Wednesday, July 28, 2010
How to spend your birthday: playing early pianos!
July 28, 2010
The next morning (my birthday! I’m not saying how old!!), we were up early to catch a train to Bologna. We had just heard the previous evening by e-mail that we had indeed secured an appointment with Fernanda Giulini, director of the fabulous Giulini collection of historical pianos, for 6 pm that evening – at the Villa Medici , in Briosco, north of Milan. So, we had decided at rather the last minute to book a car rental from Bologna, since our hotel was in Mantua and it was clear the Italian train system was not going to get us to Briosco by 6 pm. (Apparently Mantua was sidestepped in the 19th century by the growing Italian train system; you can get to Mantua by train, but allow a few hours). Lucky me, I got to drive the whole way, since we could only afford a manual shift and I’m the only one who (sort of) can drive manual. We drove first to Mantua, finding our hotel after some difficulty – if only they would actually put a sign on the street, it would help so much!! – and then set off for the Villa Medici. We made it there by 5:50, only minutes away from our appointed time. (Dongsok is faint with excitement by this moment, you must realize). The Villa is surrounded by imposing walls and after some searching we find an unlikely looking gate with an intercom. After some moments, we are greeted by a nice man who says they weren’t expecting us. What??! Phone conversations. It seemed Mrs Giulini expected us at 6 pm in her OFFICE in Milan. (We had not realized that a portion of the collection – the harpsichords, mostly – are in Milan at the offices of her Italian fashion company.) Horrors! Big, big English-to-Italian e-mail misunderstanding. However, more phone conversation ensues, and soon Pasquale, our greeter, tells us that Mrs. Giulini is making a big exception, and he will show us the collection. What a nice man! He took us into the Villa, where room after fabulous room contained pianos, from early pianos by Walter, Schantz, and Graf to more modern late 19th century examples (which we politely admired but except for the Erard on which I could not resist playing a few bars of Chopin, passed by). And surprise, there were also three fantastic organs, two 4’ ones and one small 8’ organ; I really liked all three of them. There were three Schantzes, all slightly different; two Walters, one very much like our Walter copy; and two Grafs, one identical to the lovely Graf owned by Brooke Allen, who loaned it to Montclair State University (where I teach) for the past year. The Grafs were amazingly easy to play; it confirmed my suspicion that Mr. Allen’s Graf needs “playing in”, having been just newly restored two years ago, and infrequently played so far.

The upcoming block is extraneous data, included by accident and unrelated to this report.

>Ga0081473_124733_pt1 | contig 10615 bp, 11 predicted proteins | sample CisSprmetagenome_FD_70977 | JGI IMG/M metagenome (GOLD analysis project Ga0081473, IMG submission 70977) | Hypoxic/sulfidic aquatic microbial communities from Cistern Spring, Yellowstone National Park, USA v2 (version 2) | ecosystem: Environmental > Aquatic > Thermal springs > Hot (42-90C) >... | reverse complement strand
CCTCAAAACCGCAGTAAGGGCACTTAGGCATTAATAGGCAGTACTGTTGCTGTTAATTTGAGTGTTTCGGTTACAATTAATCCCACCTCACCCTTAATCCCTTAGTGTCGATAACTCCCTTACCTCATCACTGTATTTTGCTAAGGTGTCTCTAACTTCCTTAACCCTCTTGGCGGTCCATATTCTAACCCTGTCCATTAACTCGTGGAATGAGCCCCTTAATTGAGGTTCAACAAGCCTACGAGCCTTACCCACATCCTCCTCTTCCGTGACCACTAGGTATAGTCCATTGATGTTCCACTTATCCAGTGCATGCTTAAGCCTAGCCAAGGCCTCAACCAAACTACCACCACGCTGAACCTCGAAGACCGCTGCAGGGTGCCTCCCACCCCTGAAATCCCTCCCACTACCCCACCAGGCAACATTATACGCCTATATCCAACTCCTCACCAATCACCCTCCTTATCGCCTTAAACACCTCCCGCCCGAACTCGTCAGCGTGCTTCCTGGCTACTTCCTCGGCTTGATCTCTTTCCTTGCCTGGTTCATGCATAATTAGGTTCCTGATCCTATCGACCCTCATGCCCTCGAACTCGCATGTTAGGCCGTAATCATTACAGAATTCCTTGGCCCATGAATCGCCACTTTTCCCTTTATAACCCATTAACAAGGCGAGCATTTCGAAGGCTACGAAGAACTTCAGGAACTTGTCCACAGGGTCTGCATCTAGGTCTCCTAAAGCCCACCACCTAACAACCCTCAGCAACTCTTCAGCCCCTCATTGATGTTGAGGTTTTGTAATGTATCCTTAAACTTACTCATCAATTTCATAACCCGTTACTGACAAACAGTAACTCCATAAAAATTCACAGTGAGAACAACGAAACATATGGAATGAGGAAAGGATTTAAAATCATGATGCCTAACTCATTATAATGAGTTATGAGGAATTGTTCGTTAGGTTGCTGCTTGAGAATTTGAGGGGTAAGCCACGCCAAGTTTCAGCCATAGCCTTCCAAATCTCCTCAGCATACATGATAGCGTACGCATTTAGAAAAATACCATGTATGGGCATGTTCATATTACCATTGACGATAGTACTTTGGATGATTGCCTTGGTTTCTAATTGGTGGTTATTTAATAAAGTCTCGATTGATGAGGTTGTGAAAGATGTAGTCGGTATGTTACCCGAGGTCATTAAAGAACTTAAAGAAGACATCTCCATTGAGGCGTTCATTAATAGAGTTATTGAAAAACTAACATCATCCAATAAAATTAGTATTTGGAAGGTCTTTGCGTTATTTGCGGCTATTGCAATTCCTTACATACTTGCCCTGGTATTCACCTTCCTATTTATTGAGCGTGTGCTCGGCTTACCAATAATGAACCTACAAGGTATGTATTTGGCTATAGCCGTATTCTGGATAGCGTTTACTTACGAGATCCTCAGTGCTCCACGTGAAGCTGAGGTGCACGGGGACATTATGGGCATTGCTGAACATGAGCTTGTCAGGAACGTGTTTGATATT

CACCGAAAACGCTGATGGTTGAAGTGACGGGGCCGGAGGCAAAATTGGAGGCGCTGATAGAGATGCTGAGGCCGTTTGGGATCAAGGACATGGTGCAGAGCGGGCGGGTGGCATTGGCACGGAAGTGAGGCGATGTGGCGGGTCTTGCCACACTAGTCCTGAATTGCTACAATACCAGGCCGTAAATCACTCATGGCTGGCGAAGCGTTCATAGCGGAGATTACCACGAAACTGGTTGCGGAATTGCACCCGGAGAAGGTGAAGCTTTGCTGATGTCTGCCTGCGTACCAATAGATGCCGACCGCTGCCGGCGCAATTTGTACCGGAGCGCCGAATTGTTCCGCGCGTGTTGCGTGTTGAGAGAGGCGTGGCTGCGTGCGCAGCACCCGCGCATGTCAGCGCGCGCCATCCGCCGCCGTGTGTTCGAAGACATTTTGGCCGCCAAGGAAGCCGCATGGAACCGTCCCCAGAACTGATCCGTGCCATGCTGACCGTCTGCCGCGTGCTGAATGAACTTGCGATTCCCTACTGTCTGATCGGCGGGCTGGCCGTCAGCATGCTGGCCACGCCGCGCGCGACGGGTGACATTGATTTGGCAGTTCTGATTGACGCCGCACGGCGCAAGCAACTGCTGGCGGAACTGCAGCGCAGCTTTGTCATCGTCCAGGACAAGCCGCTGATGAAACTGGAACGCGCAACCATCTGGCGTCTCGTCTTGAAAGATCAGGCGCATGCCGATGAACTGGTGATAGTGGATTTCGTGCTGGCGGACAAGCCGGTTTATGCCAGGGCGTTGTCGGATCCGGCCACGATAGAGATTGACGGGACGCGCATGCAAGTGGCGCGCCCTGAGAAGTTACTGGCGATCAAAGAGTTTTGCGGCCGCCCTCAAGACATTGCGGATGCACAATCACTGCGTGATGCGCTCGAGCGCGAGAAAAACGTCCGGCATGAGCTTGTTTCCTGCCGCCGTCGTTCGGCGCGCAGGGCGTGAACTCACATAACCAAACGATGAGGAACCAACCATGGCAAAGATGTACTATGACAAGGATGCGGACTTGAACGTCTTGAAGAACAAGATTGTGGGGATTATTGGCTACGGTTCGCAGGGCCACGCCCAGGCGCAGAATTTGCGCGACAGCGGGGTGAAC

After an hour and a half, we were at the end of our tour; Dongsok purchased several of the books published by the foundation (and I thought we were slowly emptying our suitcases of heavy CDs – only to replace them with really books!) and we said our goodbye to Pasquale, who had chatted with me in fractured French-Italian throughout the tour. (We both kept switching languages in an attempt to be mutually understood! My brain was aching. It’s always surprising to me how I seem to remember more French than I think I should, since most of my musical life is Italian.) Some food, then a long two-and-a-half hour journey back to Mantua. I really should get glasses suitable for night driving one of these days.